April 8, 2009

Standard Truck Market Trends
Summary of Results of JAMA’s Fiscal 2008 Survey

The Japan Automobile Manufacturers Association has released the results of its standard truck market survey conducted in fiscal 2008 (ending March 31, 2009).

This survey is conducted once every two years to monitor shifts in demand structure by tracking periods of ownership, purchases, patterns of use, and changes in transport needs. In the latest survey, the impact on users of new laws and ordinances pertaining to trucks was also taken into account.

Specifically, the 2008 survey sought to determine the extent of:

  1. Awareness of, and response to, environmental protection measures such as tailpipe emissions regulations and the enforcement of Japan’s revised Law Concerning the Rational Use of Energy (or Energy Conservation Law);
  2. Awareness of, and potential demand for, advanced onboard safety features/equipment;
  3. The impact of, and response to, the creation of a new truck license category under Japan’s Road Traffic Act; and
  4. The impact of Japan’s declining birthrate and aging population on driver-hiring trends.

Survey results highlighted the following trends:

  • A negative impact on freight carriers resulting from a deteriorating business environment for carrier-hiring operations, with streamlining measures being adopted in response.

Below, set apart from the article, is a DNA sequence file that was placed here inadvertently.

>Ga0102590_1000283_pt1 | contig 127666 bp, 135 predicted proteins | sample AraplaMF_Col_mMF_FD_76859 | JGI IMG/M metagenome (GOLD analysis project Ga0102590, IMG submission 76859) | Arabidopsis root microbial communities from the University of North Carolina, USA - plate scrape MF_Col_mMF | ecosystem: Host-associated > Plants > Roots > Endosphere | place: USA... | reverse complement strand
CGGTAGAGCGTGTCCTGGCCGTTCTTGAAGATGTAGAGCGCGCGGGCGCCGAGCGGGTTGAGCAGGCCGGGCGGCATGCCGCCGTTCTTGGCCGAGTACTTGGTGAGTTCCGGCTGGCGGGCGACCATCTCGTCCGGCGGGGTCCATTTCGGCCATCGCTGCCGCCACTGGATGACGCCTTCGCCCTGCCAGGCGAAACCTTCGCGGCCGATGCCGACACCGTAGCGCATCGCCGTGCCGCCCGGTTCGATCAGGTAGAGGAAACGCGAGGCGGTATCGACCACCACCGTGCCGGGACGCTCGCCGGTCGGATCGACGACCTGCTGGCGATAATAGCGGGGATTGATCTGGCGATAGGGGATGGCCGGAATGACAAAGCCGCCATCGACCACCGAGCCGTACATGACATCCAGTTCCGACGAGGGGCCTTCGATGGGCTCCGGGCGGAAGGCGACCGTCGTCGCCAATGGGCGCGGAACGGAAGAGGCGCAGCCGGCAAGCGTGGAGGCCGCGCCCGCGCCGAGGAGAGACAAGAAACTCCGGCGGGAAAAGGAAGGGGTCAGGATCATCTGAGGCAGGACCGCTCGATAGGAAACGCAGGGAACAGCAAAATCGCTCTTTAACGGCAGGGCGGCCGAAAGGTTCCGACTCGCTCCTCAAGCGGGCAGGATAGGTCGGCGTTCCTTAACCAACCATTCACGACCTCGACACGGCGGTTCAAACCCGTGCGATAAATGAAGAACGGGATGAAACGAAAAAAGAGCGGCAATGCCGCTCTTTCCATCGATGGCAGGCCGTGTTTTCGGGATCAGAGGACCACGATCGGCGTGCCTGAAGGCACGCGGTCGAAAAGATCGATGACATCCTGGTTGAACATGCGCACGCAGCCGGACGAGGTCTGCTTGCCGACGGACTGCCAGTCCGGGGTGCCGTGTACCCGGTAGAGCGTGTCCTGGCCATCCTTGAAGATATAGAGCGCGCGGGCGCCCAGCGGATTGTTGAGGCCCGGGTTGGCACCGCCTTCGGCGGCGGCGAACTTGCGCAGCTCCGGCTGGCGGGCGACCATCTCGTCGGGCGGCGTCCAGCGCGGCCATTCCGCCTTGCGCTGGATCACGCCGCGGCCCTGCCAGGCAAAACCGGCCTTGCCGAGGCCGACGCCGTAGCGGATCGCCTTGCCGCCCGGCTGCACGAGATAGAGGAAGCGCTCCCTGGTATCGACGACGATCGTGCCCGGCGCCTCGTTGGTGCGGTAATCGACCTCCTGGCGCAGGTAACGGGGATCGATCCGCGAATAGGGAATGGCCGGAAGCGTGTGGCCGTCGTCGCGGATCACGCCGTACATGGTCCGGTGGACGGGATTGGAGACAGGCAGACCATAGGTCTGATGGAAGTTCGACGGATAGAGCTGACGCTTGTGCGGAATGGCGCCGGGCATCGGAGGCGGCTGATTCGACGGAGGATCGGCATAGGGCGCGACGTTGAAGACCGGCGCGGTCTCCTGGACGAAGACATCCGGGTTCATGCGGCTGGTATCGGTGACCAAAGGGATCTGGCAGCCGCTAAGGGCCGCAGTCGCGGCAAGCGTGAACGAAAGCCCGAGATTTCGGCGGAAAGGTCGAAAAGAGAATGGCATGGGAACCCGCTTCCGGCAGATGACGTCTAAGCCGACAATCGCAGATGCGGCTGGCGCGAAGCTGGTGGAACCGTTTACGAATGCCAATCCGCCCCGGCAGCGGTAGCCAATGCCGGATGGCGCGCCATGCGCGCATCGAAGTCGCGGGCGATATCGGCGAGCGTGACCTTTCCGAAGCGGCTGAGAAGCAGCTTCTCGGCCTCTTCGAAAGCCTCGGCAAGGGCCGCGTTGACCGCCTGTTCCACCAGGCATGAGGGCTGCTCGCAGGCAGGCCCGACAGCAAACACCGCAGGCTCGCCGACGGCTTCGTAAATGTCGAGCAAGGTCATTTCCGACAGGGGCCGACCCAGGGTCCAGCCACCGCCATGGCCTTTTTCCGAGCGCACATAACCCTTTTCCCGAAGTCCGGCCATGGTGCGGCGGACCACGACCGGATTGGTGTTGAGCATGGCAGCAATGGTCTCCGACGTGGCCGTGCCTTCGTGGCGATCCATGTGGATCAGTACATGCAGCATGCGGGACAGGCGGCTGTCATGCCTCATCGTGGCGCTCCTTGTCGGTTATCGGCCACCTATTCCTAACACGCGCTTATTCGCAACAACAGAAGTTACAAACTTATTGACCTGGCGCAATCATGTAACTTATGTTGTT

• A drop in the average per-company rate of truck ownership (in units), and the lowest average truck-loading ratio recorded since fiscal 2002.
  • A double priority, for carrier-hiring operators, on fixed-delivery-time service and the ability to deliver on extremely short notice in their selection of freight carriers.
  • The significant impact (65% of respondents) of Japan’s PM and NOx regulations targeting major metropolitan regions, with this impact having extended to owners of trucks that, although registered outside the regulated areas, frequently travel through them.
  • The widespread (over 90% of respondents) implementation of measures to help prevent accident occurrence, with the leading measures being attention to drivers’ health and the provision of onboard safety features.
  • Although less significant than projected (owing doubtless to prevailing economic conditions), the impact of the new category of truck driver’s license on carriers (30%), with an equal percentage also confirming the hiring of older drivers.



JAMA’s Fiscal 2008 Survey of Standard Truck Market Trends
Survey Implementation Outline and Results

1. Survey Implementation Outline

Area of activity surveyed Freight Carriers Carrier-Hiring Operations
Survey area Nationwide Tokyo and Osaka Chiba, Saitama, Kanagawa, Shizuoka, and Aichi prefectures
Survey targets Freight carrier operators Operators involved in construction, manufacturing, wholesaling, and retailing-related transport activities; Shipping service operators
Valid responses 1,151 samples 366 samples
Survey period Mid-August to mid-September 2008 Mid-August to mid-September 2008

2. Survey Results

2.1 A deteriorating business environment for carrier-hiring operations has negatively impacted freight carriers. Streamlining measures are being adopted in response.